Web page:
Paddington train disaster: Blaze highlights a new rail danger

Click to follow
The Independent Online

THE DISTINGUISHING, and terrifying, factor of yesterday's rail tragedy was the outbreak of fire after the two trains collided, causing many of the worst injuries.

THE DISTINGUISHING, and terrifying, factor of yesterday's rail tragedy was the outbreak of fire after the two trains collided, causing many of the worst injuries.

Experts said it was highly unusual for diesel to ignite, even in a crash, and that this indicated the amount of heat that must have been generated by the impact. One theory was that the fuel tanks of the First Great Western 125 high- speed train had been ruptured, and their contents spilt on to hot engine parts, leading to the fire.

This exposes another area that designers will have to address, in addition to the progress already made in making trains safer. For both trains involved in the fatal collision had carriages regarded as among the safest.

The high-speed train is based on a Mark 3 coach design, which was a pioneer when introduced more than 20 years ago and is still seen as setting a bench mark. The units of the other train involved in the crash, the Thames Trains Networker Turbo, are the most modern, introduced seven years ago and built to the highest safety specifications. Both feature "monocoque construction", meaning the bodywork containing the passenger compartments is built as a single unit with the chassis carrying the wheels, to dispense with a dual construction of heavy chassis and lighter carriage.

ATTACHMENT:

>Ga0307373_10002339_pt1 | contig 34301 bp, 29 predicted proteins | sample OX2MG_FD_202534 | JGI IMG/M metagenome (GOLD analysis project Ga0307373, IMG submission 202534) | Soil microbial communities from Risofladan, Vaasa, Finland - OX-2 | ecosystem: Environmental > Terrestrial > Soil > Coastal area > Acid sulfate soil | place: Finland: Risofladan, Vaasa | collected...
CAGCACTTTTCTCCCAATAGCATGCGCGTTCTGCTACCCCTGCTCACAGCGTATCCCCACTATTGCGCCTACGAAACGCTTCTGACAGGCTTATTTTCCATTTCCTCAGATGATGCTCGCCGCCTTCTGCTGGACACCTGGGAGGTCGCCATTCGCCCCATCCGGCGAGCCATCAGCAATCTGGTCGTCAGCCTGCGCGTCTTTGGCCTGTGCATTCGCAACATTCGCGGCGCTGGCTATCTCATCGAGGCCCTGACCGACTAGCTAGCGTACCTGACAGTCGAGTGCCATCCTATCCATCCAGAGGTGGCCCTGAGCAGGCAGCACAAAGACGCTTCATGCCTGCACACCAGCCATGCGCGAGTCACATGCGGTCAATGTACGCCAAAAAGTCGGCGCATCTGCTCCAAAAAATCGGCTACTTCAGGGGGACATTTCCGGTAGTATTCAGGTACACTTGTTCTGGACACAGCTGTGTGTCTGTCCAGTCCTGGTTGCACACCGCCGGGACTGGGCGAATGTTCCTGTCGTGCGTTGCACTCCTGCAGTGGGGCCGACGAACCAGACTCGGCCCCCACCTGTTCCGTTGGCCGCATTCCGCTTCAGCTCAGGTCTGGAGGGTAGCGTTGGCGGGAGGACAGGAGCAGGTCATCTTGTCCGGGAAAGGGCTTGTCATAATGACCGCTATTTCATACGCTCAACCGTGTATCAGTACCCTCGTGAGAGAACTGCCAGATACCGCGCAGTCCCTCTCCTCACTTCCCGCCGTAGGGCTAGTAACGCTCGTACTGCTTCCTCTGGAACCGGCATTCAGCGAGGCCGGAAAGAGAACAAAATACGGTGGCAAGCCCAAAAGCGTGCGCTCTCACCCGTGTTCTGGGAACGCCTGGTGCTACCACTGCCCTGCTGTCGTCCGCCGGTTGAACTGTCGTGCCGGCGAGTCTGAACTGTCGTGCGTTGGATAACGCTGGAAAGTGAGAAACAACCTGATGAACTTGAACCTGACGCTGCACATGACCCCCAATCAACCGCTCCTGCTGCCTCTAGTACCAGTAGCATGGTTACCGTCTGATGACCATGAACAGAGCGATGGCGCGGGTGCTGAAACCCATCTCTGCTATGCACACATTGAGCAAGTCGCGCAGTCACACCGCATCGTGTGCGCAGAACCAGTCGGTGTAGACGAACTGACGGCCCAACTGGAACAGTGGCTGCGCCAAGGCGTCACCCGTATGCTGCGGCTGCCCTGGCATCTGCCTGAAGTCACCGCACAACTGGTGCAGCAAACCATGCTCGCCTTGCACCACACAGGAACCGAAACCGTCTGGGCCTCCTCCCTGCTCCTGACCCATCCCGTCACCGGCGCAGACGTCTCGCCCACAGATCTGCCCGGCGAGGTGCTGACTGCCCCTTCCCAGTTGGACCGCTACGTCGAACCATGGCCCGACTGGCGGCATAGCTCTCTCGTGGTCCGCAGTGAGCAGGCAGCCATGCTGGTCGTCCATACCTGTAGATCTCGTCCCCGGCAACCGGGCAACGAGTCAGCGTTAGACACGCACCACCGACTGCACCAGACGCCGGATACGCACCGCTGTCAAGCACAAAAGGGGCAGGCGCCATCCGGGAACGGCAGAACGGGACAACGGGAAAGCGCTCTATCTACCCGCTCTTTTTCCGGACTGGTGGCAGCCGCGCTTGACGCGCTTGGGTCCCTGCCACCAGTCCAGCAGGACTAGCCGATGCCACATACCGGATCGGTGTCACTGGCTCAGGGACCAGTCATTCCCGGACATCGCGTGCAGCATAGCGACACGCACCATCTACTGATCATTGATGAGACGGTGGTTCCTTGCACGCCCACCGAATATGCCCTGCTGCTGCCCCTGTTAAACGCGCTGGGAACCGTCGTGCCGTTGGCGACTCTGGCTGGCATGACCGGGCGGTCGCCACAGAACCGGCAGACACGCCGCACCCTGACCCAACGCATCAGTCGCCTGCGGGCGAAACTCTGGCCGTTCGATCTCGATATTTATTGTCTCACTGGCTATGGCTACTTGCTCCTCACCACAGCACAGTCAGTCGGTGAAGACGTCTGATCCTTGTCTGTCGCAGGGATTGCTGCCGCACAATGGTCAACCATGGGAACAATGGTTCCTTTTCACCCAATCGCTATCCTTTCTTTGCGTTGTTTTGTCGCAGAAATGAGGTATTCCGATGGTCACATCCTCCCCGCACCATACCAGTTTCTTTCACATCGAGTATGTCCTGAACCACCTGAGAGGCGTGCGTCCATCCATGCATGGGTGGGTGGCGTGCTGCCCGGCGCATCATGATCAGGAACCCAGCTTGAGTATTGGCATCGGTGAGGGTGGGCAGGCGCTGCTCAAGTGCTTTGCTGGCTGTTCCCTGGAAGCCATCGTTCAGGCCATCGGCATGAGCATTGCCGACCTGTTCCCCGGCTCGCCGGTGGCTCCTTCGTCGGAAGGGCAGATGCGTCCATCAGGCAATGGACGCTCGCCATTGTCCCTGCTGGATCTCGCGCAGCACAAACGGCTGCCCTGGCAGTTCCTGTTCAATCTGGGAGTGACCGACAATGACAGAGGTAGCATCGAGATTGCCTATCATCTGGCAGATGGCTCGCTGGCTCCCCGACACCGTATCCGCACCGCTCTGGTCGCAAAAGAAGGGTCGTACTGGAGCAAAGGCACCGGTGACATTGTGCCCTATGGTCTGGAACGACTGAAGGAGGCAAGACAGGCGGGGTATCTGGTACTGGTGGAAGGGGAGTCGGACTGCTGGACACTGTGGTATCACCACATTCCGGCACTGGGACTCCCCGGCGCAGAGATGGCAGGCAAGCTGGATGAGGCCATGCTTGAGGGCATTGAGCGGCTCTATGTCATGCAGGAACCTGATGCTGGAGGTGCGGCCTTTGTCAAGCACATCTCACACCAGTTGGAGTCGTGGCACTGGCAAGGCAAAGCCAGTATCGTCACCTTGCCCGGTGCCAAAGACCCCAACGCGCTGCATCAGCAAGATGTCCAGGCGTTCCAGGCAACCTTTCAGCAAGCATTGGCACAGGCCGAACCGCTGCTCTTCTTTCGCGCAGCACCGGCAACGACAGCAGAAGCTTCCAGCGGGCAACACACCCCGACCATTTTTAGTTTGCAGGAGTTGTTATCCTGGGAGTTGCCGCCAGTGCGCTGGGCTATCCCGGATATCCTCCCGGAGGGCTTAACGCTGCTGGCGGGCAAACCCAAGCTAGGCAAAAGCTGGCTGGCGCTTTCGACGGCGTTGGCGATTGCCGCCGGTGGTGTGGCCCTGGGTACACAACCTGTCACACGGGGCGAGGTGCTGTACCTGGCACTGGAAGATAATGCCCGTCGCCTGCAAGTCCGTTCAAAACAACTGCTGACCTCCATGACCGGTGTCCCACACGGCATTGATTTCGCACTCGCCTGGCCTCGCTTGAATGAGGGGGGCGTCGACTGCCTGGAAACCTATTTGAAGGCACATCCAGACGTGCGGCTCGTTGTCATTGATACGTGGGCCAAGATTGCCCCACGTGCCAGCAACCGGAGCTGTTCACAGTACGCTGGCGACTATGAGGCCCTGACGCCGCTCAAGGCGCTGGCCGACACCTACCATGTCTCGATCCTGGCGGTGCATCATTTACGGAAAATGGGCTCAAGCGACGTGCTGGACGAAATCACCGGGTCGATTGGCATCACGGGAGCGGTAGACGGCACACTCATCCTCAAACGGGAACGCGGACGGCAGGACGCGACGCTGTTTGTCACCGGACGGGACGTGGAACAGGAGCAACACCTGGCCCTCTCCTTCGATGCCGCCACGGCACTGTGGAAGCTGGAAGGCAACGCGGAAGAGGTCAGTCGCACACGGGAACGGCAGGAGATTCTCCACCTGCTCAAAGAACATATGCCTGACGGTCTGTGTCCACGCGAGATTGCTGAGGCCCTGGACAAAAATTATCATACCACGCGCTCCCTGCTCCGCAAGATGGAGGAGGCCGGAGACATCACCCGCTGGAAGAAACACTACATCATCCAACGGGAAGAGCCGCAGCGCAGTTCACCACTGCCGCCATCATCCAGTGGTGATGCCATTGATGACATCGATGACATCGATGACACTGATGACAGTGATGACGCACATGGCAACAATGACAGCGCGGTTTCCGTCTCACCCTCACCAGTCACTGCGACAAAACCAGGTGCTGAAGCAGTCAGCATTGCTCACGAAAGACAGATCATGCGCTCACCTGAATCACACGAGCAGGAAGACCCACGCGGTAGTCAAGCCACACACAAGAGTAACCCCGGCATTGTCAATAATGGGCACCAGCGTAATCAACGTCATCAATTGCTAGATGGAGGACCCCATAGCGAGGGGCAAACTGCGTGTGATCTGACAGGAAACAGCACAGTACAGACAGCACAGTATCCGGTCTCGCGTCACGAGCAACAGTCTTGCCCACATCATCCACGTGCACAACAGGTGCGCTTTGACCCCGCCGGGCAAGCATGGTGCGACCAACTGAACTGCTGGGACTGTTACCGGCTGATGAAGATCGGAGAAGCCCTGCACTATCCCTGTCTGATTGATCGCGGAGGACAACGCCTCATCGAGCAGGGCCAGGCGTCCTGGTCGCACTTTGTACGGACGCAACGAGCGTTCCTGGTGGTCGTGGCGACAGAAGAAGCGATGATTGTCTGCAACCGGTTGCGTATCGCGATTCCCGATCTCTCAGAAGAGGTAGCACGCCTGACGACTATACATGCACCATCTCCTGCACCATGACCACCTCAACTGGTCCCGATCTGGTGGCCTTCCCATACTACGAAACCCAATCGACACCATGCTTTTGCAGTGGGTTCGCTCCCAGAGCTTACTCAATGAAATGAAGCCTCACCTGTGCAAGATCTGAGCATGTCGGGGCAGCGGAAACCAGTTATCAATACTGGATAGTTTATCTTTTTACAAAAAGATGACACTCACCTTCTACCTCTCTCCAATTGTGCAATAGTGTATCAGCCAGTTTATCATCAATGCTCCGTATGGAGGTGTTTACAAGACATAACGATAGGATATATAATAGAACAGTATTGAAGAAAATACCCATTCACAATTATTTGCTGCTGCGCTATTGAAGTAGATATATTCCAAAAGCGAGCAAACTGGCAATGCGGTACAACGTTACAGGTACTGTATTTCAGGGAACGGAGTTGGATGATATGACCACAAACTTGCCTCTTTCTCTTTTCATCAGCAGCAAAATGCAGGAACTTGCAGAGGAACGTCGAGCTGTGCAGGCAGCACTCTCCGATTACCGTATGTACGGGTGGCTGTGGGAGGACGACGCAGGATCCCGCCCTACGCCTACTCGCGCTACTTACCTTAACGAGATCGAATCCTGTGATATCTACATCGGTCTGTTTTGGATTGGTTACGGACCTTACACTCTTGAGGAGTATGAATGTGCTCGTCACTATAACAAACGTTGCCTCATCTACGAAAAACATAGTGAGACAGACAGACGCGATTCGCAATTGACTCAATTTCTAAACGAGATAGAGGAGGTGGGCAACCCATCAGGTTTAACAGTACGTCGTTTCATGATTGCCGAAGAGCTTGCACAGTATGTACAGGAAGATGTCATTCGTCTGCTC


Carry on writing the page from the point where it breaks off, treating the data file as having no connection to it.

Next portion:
The shortcomings of the older design were tragically demonstrated at the Clapham rail disaster in south London in 1988, in which 35 people died. When the two "slam door" commuter trains collided, a number of the carriages disintegrated, with the bodywork separating from the chassis, killing or maiming many inside.

The only consolation for modern designers must be that yesterday's death and injury toll could have been a lot worse. "If these trains had been of the old design, then we could have been talking about hundreds being killed," said Howard Johnston, technical consultant to Rail magazine.

But nothing so far produced, it seems, can prevent further tragedy when two trains have a near head-on collision.

Comments